The most extended example of mise en abyme is also the most literal. Like Fang Song, the actress who plays her, the character Song is a film student at the Beijing Film Academy. Like the director of Le Voyage du ballon rouge, for whom she serves as a diegetic double, Song is shooting a digital remake of Le Ballon rouge. When she first meets Simon, Song asks him if he has seen Lamorisse’s ‘histoire d’un petit garçon et un gros ballon rouge’. That he says he hasn’t is amusingly ironic since it will turn out that he is in fact starring in Song’s version of the film. Indeed, when we later see footage from Song’s video as she screens it on her computer for herself and for us, our perception of the film we are watching is abruptly altered as we realize that the opening scene of Hou’s film has in fact been recorded by Song. Even as this revelation reminds us that we are watching a film and not ‘reality’, it also serves to call into question the authenticity of all on-screen imagery. Song reinforces our awareness of the constructed nature of visual representation when she reveals the secret behind what is no doubt the most important of the special effects on which all three versions of the story depend: the editing out of the actor holding the balloon to create the illusion that the balloon is in flight.6
Moreover, Song’s first film school work, fittingly titled A l’Origine, also has a clearly self-referential relationship both with the film that inspired Le Voyage du ballon rouge and with Hou’s film itself. In keeping with the analogy to the latter, a film that is at once intellectually demanding and emotionally rewarding, Suzanne (who has seen A l’Origine) notes that she was ‘vraiment touchée’ by a work that she also describes as having ‘un côté abstrait’. Song’s film reminds Suzanne of a scene from her own childhood. From her bedroom on a mezzanine, she used to hear the sounds of voices below her that resounded like ‘une sorte de caisse à résonance’, a sound box or an echo chamber: the film ‘avait ce rapport-là – des sons, des images, le côté très sombre parfois des images […] ça joue sur des émotions profondes et oubliées presque’. Not only is Hou’s film as a whole an intertextual and intermedial ‘echo chamber’, but Suzanne’s memory of Song’s film literally becomes the autogenerative ‘origin’ of a scene that we will see toward the end of Le Voyage du ballon rouge. In the one sombre moment in the film, in which Simon appears withdrawn and sad in reminiscence of Lamorisse’s lonely young hero, he curls up in bed in his dimly lit loft to the sound of Song moving about in the kitchen below. Appropriately, it is at this very moment that the red balloon, which has been absent from the film for over twenty minutes, reappears outside the window to watch over Simon.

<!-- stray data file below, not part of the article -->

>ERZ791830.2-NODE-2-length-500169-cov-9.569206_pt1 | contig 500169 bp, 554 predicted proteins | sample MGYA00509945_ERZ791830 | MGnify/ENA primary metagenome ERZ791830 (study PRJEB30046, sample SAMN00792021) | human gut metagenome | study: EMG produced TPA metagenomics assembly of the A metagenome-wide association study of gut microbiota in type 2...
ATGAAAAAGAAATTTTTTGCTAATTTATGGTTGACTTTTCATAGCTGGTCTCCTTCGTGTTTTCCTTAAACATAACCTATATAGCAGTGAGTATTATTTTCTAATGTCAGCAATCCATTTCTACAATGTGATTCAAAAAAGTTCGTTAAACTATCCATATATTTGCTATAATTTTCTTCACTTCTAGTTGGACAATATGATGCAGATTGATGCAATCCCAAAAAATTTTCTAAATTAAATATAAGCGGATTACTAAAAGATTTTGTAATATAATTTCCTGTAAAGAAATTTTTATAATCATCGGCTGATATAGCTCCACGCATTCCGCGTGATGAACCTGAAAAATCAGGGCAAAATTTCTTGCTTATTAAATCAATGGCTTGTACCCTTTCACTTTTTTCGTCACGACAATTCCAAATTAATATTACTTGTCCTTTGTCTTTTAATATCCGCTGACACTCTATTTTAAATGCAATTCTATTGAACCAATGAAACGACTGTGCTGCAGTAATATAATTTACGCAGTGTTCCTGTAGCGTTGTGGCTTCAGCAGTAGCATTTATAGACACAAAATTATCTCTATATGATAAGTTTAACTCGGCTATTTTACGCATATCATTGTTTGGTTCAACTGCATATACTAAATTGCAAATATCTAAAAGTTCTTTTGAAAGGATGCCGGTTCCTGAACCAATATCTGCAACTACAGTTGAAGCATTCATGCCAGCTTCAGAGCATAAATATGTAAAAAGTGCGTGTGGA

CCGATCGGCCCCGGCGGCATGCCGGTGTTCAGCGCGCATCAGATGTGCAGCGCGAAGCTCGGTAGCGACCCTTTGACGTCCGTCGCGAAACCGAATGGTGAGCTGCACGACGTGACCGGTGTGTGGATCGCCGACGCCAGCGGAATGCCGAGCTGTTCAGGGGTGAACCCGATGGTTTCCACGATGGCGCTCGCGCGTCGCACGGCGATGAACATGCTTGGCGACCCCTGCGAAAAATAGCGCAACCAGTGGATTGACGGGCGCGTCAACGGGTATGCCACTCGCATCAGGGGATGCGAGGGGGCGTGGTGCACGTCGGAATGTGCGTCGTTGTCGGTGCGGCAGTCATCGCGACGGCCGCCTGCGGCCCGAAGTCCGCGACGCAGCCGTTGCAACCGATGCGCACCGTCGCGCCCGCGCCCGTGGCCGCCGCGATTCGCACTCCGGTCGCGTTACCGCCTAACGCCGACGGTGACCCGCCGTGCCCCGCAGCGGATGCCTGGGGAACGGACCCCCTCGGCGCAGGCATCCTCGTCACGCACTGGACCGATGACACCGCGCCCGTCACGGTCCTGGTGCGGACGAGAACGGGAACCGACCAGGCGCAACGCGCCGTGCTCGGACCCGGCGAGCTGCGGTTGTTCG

Song’s remake of Le Ballon rouge also serves to highlight once again the interrelationship between film imagery and pictorial representation. In fact, the first image that we see Song filming is a red balloon painted on the side of a building. In the footage she later screens on her computer, the scene has been edited so that the shot explicitly juxtaposes the filmic and the pictorial; the camera now tracks to the painting as its cinematic double slowly drifts out of sight. The composition of the wall itself, on which the balloon is surrounded by other objects – including a red umbrella and a red broom – also recalls the iconography of Lamorisse’s film. Here, his balloon takes shelter under an umbrella, and the schoolyard is swept by the only sympathetic adult in the film, whose smile as Pascal and the balloon pass by echoes that of the spectator.